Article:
Long stories short
- London’s Metropolitan police paid damages to two women arrested at a vigil for Sarah Everard, who was murdered by a serving police officer.
- The family of Evan Gershkovich, the Wall Street Journal reporter detained in Russia, called on the UN to help bring him home.
- France set out a plan to ban disposal vapes because of their health and environmental risks.
What next for Wegovy?
Danish pharmaceutical company Novo Nordisk launched its weight-loss drug Wegovy in the UK last week despite serious supply shortages, as the US said supplies of the starter doses of the drug will remain limited across the country.
So what? The battle for the obesity drug market is just beginning. Novo Nordisk and US pharma giant Eli Lilly are the early frontrunners in controlling a sector expected to be worth $150 billion by the end of the decade, with dozens of competitors in development.
By the numbers:
£343 billion – Novo Nordisk’s stock market valuation on 4 September (up 34 per cent since January).
$6.1 billion – Novo Nordisk’s estimated total sales from weight-loss drugs in 2023 (expected to reach $15 billion annually in 2027).
$150 billion – predicted market size for weight-loss drugs by 2031, a similar size to the market for all cancer drugs.
4 billion – estimated number of overweight or obese people in the world by 2035, up from one billion today.
66 per cent – share of Denmark’s GDP growth generated by the pharmaceutical sector in 2022.
Wegovy has helped Novo become Europe’s most valuable listed company last week and contributed to the majority of Denmark’s economic growth this year, as well as lower interest rates and mortgage rates, as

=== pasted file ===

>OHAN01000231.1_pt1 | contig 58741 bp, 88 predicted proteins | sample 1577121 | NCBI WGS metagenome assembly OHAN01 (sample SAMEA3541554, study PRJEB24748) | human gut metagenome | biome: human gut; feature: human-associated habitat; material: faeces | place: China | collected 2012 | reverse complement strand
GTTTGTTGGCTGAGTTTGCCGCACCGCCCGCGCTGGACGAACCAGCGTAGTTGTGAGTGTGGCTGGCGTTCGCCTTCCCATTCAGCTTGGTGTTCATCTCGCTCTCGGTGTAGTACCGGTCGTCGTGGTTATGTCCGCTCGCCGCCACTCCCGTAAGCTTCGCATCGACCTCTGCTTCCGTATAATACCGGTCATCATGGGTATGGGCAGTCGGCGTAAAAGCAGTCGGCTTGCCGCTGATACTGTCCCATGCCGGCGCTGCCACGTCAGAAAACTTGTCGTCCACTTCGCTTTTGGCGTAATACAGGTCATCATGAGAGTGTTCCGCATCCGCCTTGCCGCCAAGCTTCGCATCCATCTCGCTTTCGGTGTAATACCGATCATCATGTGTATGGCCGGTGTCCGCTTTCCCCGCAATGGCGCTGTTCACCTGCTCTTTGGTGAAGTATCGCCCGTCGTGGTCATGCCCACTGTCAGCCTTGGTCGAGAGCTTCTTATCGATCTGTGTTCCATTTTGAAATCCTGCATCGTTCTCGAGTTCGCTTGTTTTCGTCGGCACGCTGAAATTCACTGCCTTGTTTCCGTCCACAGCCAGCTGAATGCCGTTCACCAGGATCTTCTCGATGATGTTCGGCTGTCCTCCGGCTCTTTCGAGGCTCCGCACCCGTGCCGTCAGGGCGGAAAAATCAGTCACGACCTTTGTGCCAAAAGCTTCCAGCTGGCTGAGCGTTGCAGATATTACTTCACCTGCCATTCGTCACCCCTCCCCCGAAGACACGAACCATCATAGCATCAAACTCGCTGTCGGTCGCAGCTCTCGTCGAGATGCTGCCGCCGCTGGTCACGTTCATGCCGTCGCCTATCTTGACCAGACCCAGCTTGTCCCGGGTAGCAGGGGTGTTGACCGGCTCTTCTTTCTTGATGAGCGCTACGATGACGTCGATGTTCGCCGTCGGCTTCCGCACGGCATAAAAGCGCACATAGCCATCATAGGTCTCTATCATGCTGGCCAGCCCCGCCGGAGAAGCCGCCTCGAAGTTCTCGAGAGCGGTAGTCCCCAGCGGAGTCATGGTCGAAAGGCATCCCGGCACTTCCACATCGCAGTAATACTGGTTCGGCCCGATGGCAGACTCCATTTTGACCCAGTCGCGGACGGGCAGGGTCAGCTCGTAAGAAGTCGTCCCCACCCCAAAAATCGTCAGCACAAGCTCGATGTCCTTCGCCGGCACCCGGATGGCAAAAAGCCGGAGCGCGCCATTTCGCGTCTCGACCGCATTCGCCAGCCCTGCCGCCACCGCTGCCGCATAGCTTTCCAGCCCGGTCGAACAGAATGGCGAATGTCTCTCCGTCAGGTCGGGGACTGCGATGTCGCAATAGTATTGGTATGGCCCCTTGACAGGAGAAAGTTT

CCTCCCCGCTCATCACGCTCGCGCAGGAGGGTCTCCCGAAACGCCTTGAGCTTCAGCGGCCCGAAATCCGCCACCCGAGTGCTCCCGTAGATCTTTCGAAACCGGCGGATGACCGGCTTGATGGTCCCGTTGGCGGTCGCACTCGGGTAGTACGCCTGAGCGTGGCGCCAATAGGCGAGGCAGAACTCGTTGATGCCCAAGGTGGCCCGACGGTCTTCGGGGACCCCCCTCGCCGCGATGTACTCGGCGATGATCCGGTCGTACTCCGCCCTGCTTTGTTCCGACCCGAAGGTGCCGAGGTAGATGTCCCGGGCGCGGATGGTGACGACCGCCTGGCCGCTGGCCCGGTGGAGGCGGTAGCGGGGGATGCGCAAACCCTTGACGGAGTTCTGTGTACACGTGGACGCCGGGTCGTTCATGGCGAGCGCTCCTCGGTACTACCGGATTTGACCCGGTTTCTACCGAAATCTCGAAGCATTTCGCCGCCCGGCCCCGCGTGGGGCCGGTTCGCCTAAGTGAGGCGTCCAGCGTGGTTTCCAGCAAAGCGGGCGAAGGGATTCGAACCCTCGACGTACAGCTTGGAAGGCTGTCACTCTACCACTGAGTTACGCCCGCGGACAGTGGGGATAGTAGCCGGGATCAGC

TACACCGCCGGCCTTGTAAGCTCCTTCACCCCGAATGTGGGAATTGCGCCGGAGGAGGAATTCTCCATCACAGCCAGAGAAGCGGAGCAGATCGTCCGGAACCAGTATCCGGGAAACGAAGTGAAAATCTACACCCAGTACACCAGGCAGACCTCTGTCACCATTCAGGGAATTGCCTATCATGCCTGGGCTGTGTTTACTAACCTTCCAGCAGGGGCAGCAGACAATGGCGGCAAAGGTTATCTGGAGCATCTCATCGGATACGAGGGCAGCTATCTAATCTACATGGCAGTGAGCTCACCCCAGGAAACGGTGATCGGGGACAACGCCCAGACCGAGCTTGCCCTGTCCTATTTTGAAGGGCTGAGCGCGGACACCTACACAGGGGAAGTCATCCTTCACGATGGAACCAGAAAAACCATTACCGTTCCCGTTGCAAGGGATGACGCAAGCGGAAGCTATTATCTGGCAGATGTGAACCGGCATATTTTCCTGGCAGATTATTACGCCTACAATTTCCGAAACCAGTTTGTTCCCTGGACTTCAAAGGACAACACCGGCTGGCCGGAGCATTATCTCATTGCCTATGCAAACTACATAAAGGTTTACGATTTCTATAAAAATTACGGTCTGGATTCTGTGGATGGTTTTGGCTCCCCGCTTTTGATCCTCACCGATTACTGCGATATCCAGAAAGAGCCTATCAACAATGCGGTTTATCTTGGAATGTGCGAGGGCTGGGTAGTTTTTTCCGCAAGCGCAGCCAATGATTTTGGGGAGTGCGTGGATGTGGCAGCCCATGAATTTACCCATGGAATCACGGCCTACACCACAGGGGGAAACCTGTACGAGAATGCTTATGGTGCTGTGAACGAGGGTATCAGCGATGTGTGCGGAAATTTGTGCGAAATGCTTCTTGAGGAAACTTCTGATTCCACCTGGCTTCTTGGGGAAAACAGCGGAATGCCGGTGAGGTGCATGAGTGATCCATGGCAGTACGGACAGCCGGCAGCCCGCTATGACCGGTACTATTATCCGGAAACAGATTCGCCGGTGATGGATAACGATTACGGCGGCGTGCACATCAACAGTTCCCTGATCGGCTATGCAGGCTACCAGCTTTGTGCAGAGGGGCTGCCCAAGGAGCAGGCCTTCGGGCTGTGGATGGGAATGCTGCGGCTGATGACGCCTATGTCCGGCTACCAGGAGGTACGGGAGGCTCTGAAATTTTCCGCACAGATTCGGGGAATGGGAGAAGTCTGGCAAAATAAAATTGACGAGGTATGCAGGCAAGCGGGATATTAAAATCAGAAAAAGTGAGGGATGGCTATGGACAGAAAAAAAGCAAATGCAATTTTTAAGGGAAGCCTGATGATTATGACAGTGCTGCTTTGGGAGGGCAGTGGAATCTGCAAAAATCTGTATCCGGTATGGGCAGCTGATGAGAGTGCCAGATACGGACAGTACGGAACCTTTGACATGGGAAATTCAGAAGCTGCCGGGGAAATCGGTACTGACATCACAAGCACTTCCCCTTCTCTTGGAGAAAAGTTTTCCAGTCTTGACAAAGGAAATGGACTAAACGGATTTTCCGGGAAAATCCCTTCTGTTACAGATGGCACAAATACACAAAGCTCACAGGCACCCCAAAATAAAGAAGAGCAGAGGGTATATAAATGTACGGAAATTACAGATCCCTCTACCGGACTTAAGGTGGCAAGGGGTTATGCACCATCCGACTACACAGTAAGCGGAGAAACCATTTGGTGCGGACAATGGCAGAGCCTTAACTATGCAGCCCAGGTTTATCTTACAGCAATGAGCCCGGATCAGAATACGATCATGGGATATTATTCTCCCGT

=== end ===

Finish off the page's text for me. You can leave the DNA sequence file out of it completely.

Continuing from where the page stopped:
- overseas sales of Wegovy and Ozempic, Novo’s diabetes treatment with the same active ingredient, pushed up the value of the Danish krone.
- The krone is pegged to the euro, so the Danish central bank intervened to keep interest rates slightly lower than those in the eurozone to control the value of the currency.
How the drugs work. Both Ozempic and Wegovy contain semaglutide, which lowers blood sugar levels and regulates insulin (crucial for people with Type 2 diabetes). But it also imitates a hormone called glucagon-like peptide-1 which limits appetite, in turn helping with weight loss.
A similar active ingredient – tirzepatide – is responsible for weight loss effects in Mounjaro, another popular diabetes medication developed by Eli Lilly. Mounjaro was launched in the US for type 2 diabetes last year and is expected to be approved for weight-loss treatment by the end of 2023.
Eli Lilly has already reported earnings driven by Mounjaro of just under $1 billion in the second quarter alongside a 63 per cent gain in share prices since January, making it Novo’s biggest competitor. Studies have shown more weight loss with Mounjaro than Wegovy.
“We think it’s Novo and Lilly, and everyone else is just scrambling to keep up,” Emily Field, head of European pharmaceutical equity research at Barclays, told CNBC. “For both, demand has outpaced even their most bullish assumptions of what they’re able to supply.”
Other pharma giants like Pfizer and Amgen are creating weight-loss drugs (potentially in pill form), while a recently launched obesity drug tracker ranked 70 obesity treatments currently in development. For now, JP Morgan expects Novo and Lilly to control 90 per cent of the market.
In the US, overall obesity affects
- 100 million (41.9 per cent) adults;
- 14.7 million (19.7 per cent) children; and
- accounts for approximately $147 billion in annual health care costs.
Obesity rates in the UK are some of the highest in Europe and cost the NHS £6 billion annually – a figure set to rise to over £9.7 billion each year by 2050. People in the UK will be able to access the prescription medication at a price between £199 and £295 (five times cheaper than in the US).
And finally. Last month Novo released the results of a clinical trial that suggested Wegovy can also reduce the risk of major cardiovascular events by 20 per cent. That may allow them to get more US insurers to pay for the drug – opening up even greater demand.
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